In serving up its daily bites of current events, KidNuz is giving children a better understanding of their world.
Your child or grandchild may already know the voice of Tori Campbell or Kimberly Hunter, the two anchors of the nonprofit KidNuz, which streams a weekday news podcast for kids to an estimated 100,000 listeners a day. Campbell and Hunter are also co-founders of the program, launched in 2018 along with school liaison Stephanie Kelmar and editor Ro Thomas Schwarz, whom they met while working together as broadcast journalists for KTVU’s Mornings on 2.
The four are also moms who have done the dance of educating children about the world while protecting them from its harsher realities. “I had to have news on 24/7 when I was producing Mornings on 2,” says Schwarz, who is based in the East Bay. (Hunter also lives in the East Bay; Kelmar is in Palo Alto; and Campbell reports from Singapore.) “My kids would be in the car [and] you could never have the dial too far away.” For Kelmar, it meant turning over the newspaper when the headlines or images were too much for her then 8-year-old to read.
As a self-described “current events ecosystem,” KidNuz, funded by sponsorships, strives to present unbiased content to an audience listening in the classroom or the car. Teachers and parents can decide to share more on certain subjects or if the 5- to 7-minute podcasts are just enough for now. But that doesn’t mean this news, geared to ages 8 to 12, is watered down or rose colored. “It would be very easy to ignore the hard stories,” says Schwarz of George Floyd’s death and last summer’s resulting Black Lives Matter protests.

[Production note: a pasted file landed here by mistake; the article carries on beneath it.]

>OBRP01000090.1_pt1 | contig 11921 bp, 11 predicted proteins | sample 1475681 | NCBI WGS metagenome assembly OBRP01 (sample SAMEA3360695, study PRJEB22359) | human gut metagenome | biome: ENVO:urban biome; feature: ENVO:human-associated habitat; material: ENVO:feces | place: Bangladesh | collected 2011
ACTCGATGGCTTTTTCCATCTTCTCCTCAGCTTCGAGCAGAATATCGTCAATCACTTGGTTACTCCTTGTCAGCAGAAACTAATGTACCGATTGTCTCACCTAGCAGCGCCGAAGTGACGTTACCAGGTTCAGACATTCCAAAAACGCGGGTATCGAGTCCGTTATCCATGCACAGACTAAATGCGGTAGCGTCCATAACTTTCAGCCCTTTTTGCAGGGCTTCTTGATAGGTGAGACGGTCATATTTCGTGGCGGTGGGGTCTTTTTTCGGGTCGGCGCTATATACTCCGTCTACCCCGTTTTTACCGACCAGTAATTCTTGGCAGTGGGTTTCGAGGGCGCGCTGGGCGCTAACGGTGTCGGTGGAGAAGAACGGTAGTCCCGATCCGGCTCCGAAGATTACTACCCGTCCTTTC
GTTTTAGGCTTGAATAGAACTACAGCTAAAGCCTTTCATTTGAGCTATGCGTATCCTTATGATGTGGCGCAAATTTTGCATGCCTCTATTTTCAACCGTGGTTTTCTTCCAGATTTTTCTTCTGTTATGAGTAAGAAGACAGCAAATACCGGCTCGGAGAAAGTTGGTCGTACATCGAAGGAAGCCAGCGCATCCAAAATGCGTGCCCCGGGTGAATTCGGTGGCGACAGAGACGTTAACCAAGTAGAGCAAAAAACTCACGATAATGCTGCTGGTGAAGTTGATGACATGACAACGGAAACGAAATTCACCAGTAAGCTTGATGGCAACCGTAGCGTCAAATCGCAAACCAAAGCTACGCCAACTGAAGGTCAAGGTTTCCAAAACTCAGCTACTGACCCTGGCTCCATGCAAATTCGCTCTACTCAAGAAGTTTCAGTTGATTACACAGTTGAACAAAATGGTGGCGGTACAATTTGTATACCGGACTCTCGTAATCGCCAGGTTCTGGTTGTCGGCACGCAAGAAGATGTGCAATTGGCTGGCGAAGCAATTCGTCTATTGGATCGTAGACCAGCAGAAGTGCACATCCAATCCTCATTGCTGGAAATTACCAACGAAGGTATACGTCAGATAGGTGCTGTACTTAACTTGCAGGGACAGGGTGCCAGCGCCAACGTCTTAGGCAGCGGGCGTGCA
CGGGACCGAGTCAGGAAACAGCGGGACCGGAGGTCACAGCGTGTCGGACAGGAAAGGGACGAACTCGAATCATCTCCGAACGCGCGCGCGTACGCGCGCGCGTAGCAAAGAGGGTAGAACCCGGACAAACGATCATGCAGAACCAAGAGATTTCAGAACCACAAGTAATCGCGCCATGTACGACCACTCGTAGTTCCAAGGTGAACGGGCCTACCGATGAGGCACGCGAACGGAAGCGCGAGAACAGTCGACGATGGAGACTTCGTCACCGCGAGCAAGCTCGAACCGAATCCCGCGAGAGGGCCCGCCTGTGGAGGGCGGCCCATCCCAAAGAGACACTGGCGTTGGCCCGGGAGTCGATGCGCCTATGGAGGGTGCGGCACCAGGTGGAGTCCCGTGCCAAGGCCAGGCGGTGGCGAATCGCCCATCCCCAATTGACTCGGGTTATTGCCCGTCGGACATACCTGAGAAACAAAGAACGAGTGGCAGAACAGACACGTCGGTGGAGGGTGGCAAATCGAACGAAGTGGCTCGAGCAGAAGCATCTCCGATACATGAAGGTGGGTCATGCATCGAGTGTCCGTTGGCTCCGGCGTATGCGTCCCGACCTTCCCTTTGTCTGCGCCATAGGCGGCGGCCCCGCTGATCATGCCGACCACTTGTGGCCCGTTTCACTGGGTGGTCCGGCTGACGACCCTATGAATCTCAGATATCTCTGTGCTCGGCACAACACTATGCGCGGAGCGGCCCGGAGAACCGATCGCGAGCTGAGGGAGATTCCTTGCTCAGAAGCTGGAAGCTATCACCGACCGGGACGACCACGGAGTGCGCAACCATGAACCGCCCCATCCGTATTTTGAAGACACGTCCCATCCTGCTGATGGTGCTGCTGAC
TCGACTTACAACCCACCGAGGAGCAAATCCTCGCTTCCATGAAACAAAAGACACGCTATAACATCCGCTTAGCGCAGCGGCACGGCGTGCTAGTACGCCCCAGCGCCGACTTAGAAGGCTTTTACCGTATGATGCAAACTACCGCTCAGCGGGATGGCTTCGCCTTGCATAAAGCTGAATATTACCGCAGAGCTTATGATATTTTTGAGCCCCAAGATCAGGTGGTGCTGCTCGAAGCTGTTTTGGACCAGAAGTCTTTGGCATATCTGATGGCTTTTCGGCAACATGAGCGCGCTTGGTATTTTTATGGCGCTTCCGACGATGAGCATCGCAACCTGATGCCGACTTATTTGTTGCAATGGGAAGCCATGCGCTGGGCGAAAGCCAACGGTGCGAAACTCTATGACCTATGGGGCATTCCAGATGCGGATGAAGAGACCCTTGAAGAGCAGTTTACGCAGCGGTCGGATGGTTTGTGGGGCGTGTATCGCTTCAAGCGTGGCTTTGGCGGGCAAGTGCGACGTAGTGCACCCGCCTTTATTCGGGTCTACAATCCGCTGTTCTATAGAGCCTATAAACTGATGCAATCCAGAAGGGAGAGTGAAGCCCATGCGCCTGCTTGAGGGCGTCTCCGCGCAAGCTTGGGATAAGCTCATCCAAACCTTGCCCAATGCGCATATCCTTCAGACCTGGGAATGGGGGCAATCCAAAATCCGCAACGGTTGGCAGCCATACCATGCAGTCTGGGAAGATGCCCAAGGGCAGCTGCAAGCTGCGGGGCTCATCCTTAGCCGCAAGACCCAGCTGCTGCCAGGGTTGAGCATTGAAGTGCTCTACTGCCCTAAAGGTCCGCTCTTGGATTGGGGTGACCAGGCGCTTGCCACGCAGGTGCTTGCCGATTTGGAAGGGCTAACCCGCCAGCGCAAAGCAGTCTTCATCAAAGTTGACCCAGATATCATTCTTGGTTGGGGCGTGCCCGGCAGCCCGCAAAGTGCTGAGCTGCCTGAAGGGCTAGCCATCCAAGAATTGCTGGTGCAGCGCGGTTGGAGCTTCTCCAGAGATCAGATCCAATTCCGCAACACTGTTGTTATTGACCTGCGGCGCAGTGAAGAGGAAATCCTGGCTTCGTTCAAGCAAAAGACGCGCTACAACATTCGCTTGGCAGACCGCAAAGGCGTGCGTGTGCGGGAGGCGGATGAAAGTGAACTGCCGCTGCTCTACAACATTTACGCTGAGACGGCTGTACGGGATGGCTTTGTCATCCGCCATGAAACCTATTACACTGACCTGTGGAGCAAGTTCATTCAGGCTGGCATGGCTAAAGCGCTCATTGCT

“We never talk down. We want them to reach a little bit. It’s about the selection of the story; but equally important is how we write it and how we deliver it.” Recently, that has meant stories about giant goldfish, pop star Olivia Rodrigo’s visit to the Oval Office and Simone Biles’ bronze medal meaning as much to her as her golds.
Soon KidNuz will be branching out with teacher-created worksheets, a Junior Journalist program for budding reporters, and a media literacy corner so kids can verify real from biased. “For the most part, people have no idea where we fall on the political spectrum,” Schwarz says. “That was super important to us. … We only want to inform in a really safe way.”
As broadcast journalists and parents, what made you realize there was a fertile space for news curated just for kids?
Schwarz: It was frustrating for me, as a broadcast journalist and admitted news junkie, when my four kids came home from school unaware that some major story had happened. I assumed that they’d talk about it as a class. As I found out, there is no time in the school day for teachers to dedicate themselves to current events, and even if there was, no real framework for them to do so in an age-appropriate way. We created KidNuz to fill the void: a classroom-friendly, familyfriendly jumping-off point for timely events.
The news has been challenging for all of us to absorb in recent years, with big topics to digest with kids about their world. What criteria did you establish for the format and content?